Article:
As temperatures continue to blaze on and mosquitoes become more prevalent, the Chicago Department of Public Health is continuing to take action against West Nile Virus with a spraying to kill adult mosquitoes in several communities throughout the city and urging Chicagoans to take their own common-sense precautions.
“A hot, dry summer increases the risk of West Nile Virus infection,” said Dr. Bechara Choucair, Commissioner of the Chicago Department of Public Health. “The level of virus we're finding is considerably higher than what we have seen in past years at this point in the season.”
Starting at 8 p.m. Tuesday, licensed mosquito abatement technicians will lay down a U.S. Environmental Protection Agency-approved chemical called Zenivex to exterminate mosquitoes in several South Side neighborhoods, encompassing the 7th, 10th, 13th and 18th wards.
Spraying will continue on Wednesday on the North Side, including Wards 41, 36, 40, 29 and small sections of 47, 48, 50, 36, 30 and 37.
To see whether or not your area will be sprayed, click here and view the spray-zone maps under the designated dates.
"The city has a very comprehensive West Nile prevention program and has been testing mosquitoes in the city on a weekly basis," said Efrat Stein, director of public affairs for the Chicago Department of Public Health. "Based on test results, we are spraying these areas as an extra precaution and last resort."
Currently, the risk is high with 18.7 percent out of 1,255 mosquito pools testing positive for West Nile, compared to only 1 percent at this time last year.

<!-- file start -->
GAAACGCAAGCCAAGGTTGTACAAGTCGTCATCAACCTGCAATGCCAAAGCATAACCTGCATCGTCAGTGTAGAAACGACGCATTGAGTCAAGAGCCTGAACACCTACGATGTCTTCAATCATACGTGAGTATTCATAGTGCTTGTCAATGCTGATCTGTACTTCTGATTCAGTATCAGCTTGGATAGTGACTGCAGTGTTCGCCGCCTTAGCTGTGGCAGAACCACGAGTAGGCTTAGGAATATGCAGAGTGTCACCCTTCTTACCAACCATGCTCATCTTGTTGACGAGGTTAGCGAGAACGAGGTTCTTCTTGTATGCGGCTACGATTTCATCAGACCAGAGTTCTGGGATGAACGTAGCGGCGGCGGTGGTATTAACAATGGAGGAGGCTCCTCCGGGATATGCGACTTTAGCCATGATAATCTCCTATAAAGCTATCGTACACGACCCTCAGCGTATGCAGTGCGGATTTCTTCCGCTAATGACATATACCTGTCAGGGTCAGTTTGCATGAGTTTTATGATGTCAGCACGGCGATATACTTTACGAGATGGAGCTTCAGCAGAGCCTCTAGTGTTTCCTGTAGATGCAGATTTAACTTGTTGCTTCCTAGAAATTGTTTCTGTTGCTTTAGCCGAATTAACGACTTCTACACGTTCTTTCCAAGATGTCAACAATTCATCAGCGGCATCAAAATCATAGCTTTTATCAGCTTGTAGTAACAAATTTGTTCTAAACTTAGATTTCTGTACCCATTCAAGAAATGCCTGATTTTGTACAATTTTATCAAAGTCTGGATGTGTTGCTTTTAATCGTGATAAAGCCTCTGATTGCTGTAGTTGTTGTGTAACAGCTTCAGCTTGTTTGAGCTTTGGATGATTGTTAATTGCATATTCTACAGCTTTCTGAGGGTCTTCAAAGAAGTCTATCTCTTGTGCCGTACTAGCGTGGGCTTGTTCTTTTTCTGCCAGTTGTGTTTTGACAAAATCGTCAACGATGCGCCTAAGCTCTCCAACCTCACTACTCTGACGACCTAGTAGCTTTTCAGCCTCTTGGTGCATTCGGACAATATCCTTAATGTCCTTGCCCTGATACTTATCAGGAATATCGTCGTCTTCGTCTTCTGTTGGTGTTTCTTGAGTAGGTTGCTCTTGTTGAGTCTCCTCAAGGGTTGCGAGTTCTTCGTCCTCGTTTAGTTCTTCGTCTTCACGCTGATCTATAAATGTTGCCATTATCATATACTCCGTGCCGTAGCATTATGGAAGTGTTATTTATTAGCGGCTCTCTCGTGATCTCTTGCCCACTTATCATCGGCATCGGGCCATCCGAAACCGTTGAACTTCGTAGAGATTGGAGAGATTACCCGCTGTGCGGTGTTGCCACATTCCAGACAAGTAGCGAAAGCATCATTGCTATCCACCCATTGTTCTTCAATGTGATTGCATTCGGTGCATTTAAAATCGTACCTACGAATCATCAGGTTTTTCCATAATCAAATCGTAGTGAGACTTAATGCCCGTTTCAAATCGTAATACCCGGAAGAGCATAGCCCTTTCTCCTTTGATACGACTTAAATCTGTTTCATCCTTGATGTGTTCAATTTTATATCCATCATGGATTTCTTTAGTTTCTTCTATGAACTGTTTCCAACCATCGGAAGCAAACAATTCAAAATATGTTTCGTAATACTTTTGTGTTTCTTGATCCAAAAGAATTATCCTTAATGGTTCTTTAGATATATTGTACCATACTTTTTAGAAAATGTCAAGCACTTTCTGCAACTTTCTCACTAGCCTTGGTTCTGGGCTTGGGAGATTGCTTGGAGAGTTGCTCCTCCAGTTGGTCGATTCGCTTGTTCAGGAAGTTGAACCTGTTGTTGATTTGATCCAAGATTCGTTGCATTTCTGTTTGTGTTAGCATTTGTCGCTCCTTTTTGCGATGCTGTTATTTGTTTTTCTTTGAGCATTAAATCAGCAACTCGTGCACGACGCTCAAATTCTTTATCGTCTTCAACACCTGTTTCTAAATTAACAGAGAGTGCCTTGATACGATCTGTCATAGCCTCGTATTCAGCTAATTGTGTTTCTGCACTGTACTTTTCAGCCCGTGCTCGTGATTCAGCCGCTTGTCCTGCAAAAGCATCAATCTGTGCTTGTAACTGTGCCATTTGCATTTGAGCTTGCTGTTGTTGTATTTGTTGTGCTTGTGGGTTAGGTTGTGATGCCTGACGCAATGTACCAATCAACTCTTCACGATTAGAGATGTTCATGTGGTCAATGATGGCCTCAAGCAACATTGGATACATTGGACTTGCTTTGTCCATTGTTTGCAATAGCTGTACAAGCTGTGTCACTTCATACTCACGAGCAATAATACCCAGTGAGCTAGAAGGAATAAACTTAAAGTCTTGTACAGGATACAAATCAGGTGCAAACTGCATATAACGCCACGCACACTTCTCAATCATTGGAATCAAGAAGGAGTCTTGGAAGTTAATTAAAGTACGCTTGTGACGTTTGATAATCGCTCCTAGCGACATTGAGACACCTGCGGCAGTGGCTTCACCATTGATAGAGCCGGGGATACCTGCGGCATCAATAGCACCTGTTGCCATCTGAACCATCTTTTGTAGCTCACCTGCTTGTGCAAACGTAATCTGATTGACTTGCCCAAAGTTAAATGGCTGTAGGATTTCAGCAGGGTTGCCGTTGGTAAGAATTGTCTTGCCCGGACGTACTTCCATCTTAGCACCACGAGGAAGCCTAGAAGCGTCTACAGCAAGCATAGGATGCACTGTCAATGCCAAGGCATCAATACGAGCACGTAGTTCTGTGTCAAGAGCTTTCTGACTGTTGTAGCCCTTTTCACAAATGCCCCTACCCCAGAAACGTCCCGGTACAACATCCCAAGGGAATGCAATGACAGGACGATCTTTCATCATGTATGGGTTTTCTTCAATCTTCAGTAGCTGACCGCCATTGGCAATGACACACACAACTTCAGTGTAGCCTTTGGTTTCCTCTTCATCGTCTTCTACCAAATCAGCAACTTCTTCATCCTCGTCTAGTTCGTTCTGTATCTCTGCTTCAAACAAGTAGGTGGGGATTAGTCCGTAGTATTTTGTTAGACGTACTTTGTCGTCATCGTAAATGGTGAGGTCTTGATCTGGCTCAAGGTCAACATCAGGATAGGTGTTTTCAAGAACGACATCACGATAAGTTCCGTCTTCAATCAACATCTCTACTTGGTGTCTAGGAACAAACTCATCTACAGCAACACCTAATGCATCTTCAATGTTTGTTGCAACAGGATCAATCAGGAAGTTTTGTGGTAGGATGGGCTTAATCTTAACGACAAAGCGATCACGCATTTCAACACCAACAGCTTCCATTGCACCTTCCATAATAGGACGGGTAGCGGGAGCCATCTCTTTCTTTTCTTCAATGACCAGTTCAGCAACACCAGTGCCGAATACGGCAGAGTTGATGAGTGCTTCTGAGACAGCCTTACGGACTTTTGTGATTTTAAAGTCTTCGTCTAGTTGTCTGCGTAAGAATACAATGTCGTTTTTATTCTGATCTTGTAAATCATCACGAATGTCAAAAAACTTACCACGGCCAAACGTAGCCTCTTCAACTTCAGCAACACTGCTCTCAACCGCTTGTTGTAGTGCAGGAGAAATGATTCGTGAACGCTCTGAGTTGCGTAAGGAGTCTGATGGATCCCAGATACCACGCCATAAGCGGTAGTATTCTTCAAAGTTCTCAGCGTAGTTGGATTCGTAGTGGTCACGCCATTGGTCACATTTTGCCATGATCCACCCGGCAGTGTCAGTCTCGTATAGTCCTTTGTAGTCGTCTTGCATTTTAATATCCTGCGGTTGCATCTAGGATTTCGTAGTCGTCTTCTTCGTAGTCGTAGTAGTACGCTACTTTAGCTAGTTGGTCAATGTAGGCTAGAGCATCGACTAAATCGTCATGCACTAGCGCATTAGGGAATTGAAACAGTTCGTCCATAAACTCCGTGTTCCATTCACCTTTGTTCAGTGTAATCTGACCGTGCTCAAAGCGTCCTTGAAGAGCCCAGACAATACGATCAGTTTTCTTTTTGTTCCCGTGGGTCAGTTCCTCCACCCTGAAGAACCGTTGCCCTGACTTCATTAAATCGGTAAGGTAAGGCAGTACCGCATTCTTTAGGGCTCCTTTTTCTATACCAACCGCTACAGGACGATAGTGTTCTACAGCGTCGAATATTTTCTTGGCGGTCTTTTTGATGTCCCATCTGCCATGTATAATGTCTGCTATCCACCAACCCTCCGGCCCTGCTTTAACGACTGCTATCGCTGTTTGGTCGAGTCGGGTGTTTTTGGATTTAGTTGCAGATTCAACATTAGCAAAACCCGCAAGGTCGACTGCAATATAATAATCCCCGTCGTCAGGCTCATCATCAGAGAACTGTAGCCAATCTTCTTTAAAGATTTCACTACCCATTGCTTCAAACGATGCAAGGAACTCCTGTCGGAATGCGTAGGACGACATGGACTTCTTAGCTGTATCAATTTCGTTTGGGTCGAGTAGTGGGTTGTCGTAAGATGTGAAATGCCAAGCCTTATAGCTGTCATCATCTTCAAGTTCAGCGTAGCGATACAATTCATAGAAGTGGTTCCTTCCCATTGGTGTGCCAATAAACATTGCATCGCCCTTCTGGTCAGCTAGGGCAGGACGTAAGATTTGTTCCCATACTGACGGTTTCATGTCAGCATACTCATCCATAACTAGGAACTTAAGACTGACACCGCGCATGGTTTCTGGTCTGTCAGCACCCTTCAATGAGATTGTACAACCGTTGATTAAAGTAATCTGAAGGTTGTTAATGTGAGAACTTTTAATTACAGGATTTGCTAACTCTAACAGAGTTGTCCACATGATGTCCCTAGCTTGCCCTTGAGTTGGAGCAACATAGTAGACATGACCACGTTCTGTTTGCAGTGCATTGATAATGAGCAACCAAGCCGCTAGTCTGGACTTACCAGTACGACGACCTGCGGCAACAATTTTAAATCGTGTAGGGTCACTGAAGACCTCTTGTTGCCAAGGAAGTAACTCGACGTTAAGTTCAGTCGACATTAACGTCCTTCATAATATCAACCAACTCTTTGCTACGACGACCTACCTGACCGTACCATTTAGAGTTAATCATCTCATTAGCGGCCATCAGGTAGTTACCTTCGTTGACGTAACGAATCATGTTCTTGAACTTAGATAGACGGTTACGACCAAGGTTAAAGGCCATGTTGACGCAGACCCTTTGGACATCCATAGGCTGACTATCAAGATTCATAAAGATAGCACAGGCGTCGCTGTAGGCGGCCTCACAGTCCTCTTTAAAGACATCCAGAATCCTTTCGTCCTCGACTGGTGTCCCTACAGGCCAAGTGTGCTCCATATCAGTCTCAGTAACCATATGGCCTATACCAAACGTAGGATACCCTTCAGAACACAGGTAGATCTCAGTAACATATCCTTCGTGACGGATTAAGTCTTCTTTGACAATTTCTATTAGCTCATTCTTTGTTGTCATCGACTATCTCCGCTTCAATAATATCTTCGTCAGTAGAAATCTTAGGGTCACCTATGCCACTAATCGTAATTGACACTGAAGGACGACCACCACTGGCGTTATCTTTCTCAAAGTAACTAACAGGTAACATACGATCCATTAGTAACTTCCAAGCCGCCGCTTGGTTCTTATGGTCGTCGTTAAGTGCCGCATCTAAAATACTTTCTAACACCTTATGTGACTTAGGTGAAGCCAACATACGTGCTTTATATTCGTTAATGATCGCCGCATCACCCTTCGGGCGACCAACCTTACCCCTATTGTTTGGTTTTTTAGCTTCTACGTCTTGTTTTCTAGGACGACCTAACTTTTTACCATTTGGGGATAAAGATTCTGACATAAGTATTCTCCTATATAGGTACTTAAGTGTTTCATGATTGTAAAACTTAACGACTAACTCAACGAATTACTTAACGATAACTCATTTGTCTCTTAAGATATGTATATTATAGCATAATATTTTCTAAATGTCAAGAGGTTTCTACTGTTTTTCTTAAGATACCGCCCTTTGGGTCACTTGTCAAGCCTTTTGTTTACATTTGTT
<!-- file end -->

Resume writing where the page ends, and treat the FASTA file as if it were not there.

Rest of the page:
"While we take steps to tackle the number of mosquitos, it is incredibly important that people across the City take common-sense personal precautions as well to avoid West Nile Virus infection,” Choucair said.
Personal precautions include:
- Using insect repellant containing DEET, Picaridin, or Oil of Lemon Eucalyptus.
- Limiting outdoor activity after dark (dusk to dawn): "Mosquito activity is highest after dark, so it is especially important that people are wearing bug spray during that time and wearing loose, light colored clothing that includes long pants, long-sleeved shirts, socks and shoes," Stein said.
- Checking to see that all screens on doors and windows are tight fitting and free of holes and tears: "People sometimes forget about screen doors and mosquitoes really love to get in through little holes and tears so make sure they are secure," Stein said.
- Encouraging neighbors to take precautions.
To further your protection and lessen mosquito breeding opportunities, CDPH officials also recommend:
- Draining and replacing water in birdbaths and children's back-yard wading pools every four to five days. "I would say don't even leave it overnight," Stein said.
- Disposing of old tires, jars, cans, pans, bottles, buckets and other unwanted containers that can hold standing water.
- Making sure that rain gutters, downspouts, swimming pools and pool covers are free of standing water.
- Keeping grass and weeds cut short to reduce hiding places for adult mosquitoes.
Last week, Cook County saw its first human cases of WNV for the year in two women from different northwest suburbs. Both were over the age of 60 with people over 50 being more susceptible to the flulike symptoms that accompany the virus.